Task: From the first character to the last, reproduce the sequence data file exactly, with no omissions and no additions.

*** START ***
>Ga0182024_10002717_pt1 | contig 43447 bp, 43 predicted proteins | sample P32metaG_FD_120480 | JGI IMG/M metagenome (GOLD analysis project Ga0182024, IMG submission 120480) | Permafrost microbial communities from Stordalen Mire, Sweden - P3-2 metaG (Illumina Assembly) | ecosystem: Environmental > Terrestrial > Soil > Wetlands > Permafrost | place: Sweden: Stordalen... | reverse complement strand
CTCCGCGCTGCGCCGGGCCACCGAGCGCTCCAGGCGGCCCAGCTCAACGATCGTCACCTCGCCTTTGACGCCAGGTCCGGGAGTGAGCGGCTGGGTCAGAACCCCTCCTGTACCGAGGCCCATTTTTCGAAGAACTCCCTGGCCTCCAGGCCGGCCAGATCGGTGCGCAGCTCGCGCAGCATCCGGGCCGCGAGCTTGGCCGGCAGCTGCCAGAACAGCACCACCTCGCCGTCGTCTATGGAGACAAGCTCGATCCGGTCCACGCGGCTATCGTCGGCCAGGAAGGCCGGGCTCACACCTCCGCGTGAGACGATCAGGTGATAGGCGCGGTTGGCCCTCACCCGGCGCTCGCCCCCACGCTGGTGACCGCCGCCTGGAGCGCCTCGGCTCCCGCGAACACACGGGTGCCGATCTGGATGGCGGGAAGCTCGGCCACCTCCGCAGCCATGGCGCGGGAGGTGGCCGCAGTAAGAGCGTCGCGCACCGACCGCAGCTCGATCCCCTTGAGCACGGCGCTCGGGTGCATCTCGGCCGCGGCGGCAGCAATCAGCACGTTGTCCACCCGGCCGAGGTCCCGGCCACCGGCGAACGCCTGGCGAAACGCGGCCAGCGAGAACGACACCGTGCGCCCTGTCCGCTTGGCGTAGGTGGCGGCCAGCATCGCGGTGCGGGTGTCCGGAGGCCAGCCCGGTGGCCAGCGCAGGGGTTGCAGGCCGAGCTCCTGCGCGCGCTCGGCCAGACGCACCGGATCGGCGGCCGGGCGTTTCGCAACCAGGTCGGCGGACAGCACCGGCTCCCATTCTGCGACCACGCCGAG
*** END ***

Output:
>Ga0182024_10002717_pt1 | contig 43447 bp, 43 predicted proteins | sample P32metaG_FD_120480 | JGI IMG/M metagenome (GOLD analysis project Ga0182024, IMG submission 120480) | Permafrost microbial communities from Stordalen Mire, Sweden - P3-2 metaG (Illumina Assembly) | ecosystem: Environmental > Terrestrial > Soil > Wetlands > Permafrost | place: Sweden: Stordalen... | reverse complement strand
CTCCGCGCTGCGCCGGGCCACCGAGCGCTCCAGGCGGCCCAGCTCAACGATCGTCACCTCGCCTTTGACGCCAGGTCCGGGAGTGAGCGGCTGGGTCAGAACCCCTCCTGTACCGAGGCCCATTTTTCGAAGAACTCCCTGGCCTCCAGGCCGGCCAGATCGGTGCGCAGCTCGCGCAGCATCCGGGCCGCGAGCTTGGCCGGCAGCTGCCAGAACAGCACCACCTCGCCGTCGTCTATGGAGACAAGCTCGATCCGGTCCACGCGGCTATCGTCGGCCAGGAAGGCCGGGCTCACACCTCCGCGTGAGACGATCAGGTGATAGGCGCGGTTGGCCCTCACCCGGCGCTCGCCCCCACGCTGGTGACCGCCGCCTGGAGCGCCTCGGCTCCCGCGAACACACGGGTGCCGATCTGGATGGCGGGAAGCTCGGCCACCTCCGCAGCCATGGCGCGGGAGGTGGCCGCAGTAAGAGCGTCGCGCACCGACCGCAGCTCGATCCCCTTGAGCACGGCGCTCGGGTGCATCTCGGCCGCGGCGGCAGCAATCAGCACGTTGTCCACCCGGCCGAGGTCCCGGCCACCGGCGAACGCCTGGCGAAACGCGGCCAGCGAGAACGACACCGTGCGCCCTGTCCGCTTGGCGTAGGTGGCGGCCAGCATCGCGGTGCGGGTGTCCGGAGGCCAGCCCGGTGGCCAGCGCAGGGGTTGCAGGCCGAGCTCCTGCGCGCGCTCGGCCAGACGCACCGGATCGGCGGCCGGGCGTTTCGCAACCAGGTCGGCGGACAGCACCGGCTCCCATTCTGCGACCACGCCGAG